Township's Dr. Prideaux
honored for 50 years' service
DEMOCRAT JULY 18, 1949
Prideaux to be honored for 50- year ________
Rocks Doctor to Receive State Society Plaque Thursday
Worn Out 26 Cars, 10 Horses During Half Century in Medicine
Ira D. Weigle Democrat Staff Writer
Hundreds of broken bodies mended, 4,000 babies, a bushel
of teeth, 350,000 miles of ‘Thundering’ over back roads, 26 worn out jalopies,
10 broken-down horses and a strong sound body at the age of 76.
Those are just a few of the major highlights in the 50-year
practice as a country doctor of Dr. William Albert Prideaux of the small Cambria
County mining community of Twin Rocks.
In those 50 years of tending the sick and injured, the
robust, jovial doctor has served as souse-keeper, blacksmith, auto mechanic, druggist,
dentist, ‘oculist’, obstetrician and at times a horse doctor.
A half-century of 24-hour duty of devotion to more than,
10,000 patients has left the veteran physician with a grave sense of understanding,
a keen sense of humor, a truly sparkling jovial disposition and a moderate income
for the rest of his life.
I have worked hard, long hours, overcome hardships, disappointments
and sorrows and I am happy, declared the gray haired bespectacled physician yesterday.
* * *
Dr. Prideaux will be honored for his untiring efforts in the medical profession
by the Medical Society of the State of Pennsylvania at a luncheon-meeting Thursday
in Somerset Country Club. He will be presented a plaque by Dr. E. Roger Samuel,
Mt. Carmel, president-elect of the state society, for outstanding achievement
during half-century as a member of this organization.
Born in the small village of Smithmills, Clearfield County, Dr. Prideaux started
his practice in his native town in 1899 after graduation from Medico-Chirurgical
College, Philadelphia. He is the last of five children born to Thomas A. and Margaret
(Houseman) Prideaux. His father was a dentist and druggist in Smithmills for many
* * *
After one year’s practice in Smithmills, the doctor located in Cherry Tree, Indiana
County, and pursued his profession there until 1907 when he and his family moved
to Twin Rocks.
When he located in Twin Rocks and took over the task of caring for more that 2,000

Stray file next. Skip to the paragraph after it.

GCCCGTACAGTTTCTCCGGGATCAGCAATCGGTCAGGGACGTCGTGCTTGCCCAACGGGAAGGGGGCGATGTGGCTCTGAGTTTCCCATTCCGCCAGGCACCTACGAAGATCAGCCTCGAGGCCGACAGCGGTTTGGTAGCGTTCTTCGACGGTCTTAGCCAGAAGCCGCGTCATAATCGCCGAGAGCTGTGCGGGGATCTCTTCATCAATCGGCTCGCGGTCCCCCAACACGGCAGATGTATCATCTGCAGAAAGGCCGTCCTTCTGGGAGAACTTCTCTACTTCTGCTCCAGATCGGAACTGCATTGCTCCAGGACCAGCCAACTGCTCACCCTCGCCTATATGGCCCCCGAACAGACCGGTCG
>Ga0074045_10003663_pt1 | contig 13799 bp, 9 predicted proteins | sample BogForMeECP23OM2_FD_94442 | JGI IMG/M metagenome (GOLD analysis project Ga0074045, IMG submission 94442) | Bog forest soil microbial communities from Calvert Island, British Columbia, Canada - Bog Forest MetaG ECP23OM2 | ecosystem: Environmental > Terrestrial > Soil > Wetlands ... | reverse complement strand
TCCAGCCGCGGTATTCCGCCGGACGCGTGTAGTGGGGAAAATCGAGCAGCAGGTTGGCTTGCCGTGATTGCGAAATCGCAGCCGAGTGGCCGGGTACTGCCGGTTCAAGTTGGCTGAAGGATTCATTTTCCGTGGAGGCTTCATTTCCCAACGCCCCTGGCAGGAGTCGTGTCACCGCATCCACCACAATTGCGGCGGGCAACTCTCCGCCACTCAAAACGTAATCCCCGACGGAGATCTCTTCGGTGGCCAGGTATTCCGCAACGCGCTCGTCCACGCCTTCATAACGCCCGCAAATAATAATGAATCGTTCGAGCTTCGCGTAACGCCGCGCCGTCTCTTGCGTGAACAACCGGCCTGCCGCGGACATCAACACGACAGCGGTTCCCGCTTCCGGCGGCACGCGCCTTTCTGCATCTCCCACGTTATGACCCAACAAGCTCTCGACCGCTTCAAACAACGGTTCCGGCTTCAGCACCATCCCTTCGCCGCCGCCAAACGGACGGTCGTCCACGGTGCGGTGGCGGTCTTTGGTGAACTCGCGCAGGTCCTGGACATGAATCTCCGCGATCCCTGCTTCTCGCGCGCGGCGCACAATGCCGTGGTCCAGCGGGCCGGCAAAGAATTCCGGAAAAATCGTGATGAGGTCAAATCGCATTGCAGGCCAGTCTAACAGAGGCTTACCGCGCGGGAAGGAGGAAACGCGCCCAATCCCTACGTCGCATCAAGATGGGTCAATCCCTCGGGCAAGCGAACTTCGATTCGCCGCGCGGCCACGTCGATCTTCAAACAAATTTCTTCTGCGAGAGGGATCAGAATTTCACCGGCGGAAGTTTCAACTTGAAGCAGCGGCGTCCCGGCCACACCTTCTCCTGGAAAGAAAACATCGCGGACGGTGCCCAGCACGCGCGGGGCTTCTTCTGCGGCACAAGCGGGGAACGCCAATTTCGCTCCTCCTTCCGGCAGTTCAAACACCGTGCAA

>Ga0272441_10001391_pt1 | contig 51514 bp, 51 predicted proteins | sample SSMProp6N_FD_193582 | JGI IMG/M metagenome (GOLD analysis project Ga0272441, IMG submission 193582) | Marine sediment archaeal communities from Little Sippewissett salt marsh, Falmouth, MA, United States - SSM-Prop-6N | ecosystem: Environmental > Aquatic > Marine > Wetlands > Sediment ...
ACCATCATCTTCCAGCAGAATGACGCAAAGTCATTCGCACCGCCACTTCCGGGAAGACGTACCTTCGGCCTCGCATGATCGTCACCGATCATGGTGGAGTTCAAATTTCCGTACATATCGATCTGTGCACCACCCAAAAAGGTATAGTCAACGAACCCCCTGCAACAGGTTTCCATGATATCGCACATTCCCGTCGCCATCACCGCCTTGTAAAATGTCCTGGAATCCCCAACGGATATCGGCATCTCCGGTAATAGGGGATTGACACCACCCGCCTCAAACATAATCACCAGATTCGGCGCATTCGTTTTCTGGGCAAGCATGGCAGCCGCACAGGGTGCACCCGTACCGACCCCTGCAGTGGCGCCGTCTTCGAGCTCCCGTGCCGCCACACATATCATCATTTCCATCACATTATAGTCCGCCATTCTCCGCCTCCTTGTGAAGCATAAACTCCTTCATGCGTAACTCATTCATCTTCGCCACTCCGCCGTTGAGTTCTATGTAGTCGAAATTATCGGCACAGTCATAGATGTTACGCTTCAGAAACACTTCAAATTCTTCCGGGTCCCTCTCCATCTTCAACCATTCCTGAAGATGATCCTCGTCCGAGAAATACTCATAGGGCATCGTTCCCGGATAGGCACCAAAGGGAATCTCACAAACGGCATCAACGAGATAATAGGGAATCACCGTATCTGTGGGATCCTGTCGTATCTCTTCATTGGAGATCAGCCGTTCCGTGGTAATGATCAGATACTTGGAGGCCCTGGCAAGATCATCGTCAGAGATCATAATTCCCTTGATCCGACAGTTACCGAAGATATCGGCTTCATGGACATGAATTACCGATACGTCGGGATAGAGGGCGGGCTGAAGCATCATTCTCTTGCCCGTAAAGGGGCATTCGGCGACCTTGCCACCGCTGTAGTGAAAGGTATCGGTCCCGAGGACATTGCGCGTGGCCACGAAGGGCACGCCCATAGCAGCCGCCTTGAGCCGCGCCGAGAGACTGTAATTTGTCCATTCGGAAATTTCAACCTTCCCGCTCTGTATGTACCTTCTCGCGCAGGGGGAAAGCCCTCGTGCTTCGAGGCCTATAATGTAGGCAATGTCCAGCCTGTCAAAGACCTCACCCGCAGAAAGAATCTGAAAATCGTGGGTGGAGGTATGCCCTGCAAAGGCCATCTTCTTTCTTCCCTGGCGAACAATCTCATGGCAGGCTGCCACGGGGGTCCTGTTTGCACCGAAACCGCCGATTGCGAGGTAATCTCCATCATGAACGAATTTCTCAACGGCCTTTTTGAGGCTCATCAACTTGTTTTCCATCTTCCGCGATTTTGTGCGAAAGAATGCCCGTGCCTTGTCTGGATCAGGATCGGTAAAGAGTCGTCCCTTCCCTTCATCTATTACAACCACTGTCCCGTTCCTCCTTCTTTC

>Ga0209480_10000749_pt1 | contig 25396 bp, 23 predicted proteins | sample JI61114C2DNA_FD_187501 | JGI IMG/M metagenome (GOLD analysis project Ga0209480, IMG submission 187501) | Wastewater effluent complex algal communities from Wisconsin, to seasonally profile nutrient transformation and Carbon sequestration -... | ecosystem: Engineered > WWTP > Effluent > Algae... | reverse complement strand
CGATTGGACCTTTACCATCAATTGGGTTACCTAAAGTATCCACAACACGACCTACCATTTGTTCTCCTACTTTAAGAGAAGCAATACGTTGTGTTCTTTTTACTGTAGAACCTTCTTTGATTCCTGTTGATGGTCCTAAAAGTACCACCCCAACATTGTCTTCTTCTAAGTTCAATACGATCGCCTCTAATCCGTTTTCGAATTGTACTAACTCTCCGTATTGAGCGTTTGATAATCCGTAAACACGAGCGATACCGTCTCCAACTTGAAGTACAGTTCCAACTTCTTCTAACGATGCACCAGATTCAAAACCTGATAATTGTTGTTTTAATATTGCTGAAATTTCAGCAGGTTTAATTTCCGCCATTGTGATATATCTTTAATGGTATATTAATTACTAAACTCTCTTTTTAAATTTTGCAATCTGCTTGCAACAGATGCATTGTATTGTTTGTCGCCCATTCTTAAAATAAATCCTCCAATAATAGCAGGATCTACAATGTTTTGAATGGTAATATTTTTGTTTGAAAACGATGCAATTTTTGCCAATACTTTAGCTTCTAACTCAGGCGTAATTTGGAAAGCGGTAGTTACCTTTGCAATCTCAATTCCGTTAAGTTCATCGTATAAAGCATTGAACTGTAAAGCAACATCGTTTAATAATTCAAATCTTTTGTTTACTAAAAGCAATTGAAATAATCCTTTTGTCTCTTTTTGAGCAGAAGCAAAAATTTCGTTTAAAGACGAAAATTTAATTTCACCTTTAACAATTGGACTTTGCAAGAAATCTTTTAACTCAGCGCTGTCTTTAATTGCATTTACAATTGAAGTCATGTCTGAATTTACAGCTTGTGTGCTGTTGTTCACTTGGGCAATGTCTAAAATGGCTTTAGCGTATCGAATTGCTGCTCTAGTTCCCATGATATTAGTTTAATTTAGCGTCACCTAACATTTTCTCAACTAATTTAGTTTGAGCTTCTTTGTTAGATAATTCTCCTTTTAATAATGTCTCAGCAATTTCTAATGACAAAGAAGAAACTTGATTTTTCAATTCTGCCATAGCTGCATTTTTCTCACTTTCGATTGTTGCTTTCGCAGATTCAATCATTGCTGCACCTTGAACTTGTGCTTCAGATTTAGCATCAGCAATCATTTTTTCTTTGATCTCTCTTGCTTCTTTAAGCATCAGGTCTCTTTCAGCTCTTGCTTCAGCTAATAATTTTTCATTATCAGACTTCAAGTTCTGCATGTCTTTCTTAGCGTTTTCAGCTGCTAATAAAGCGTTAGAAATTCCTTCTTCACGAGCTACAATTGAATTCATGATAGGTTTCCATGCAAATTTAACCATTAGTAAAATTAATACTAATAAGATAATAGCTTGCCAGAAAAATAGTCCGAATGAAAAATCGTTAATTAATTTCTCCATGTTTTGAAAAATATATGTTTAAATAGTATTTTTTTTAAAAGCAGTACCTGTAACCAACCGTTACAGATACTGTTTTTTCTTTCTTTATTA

coal miners and their families, Dr. Prideaux really had a change to put to practice
the experience he gained ‘doctoring’ in the rural areas of Cherry Tree.
* * *
Even though he saw hundreds draw their last breath of life, Dr. Prideaux recalls
that the most trying and hectic period of his entire career was
during the dreaded ‘flu’ epidemic of 1918.
“People died like flies and I had to look on helplessly.” Sighed the kindly old
gentleman. “It was terrible. Entire families were stricken. I couldn’t answer
all of the calls even though I knew some were dying. For nearly six weeks I started
out making calls at 10 o’clock at night and would return home at daybreak ready
to start out for another day.
“I recall vividly of one family.” He said, ”where a father, mother and two children
were stricken. It was deathly cold and there was no one to tend the fire in the
small farm house. I went to the home late one night to find the father lying in
bed, stiff as a board, dead. His wife lay in a bed less that a foot away with
a fever well over 103. The house was ice cold and the children were trembling
with chills and fever. Then I turned housewife. I made fire, prepared food and
moved the mother to a downstairs room. The father lay dead in that house for three
days before a neighbor mustered up enough courage to bury the body.”
“I remember that case so well.” smiled the doctor, “because, as I was preparing
to leave, the wife turned her drawn white face to me and said: “Doctor, I believe
Everett has enough money in his pocket to pay if you will go up and get it.”
“Turning to the woman I remember replying, I never took money from a dead man’s
pocket yet, and I’m not going to start now.”
* * *
He then related how he and coal company officials ‘licked’ the epidemic by establishing
an emergency hospital in the Twin Rocks Grade School. School seats were replaced
with cots and in five weeks we treated 140 patients and lost only eight, he recalled.
Much of the credit for combating the epidemic was given by the doctor to Mrs.
Mary (Mardis) Davis, wife of the late Dr. B.P. Davis of Belsano. Mrs. Davis, a
nurse, worked for weeks with Dr. Prideaux without leaving the emergency hospital.
“She was more than a nurse,” Dr. Prideaux relates. “She was doctor, custodian,
and cook all at one time.”
* * *
Even though he believes he has treated almost every kind of known disease and
injury, the doctor says there has been nothing in his life as horrible and pathetic
as the ‘flu’ epidemic.
When he was 32 years old and in practice only six years, the veteran physician
was faced with a grave decision. Eight-year-old Mary Curley of Greenwich, near
Garmantown, lay dying of a ruptured appendix. An operation might work, but the
child’s parents were skeptical and declined to grant the doctor permission.
After hours of persuasion the parents consented. The girl was placed on the kitchen
table under which set an old cluck on a next of eggs. With another doctor administering
the anesthetic, Dr. Prideaux performed the delicate operation by the pale, flickering
yellow light of a kerosene lamp.
“I put in two drains, one in the back and one in the front.” (They don’t do it
that way now). “Then I said a little prayer and left. Next day I was afraid to
go back. I was sure she would be dead. But I went. I looked into a window and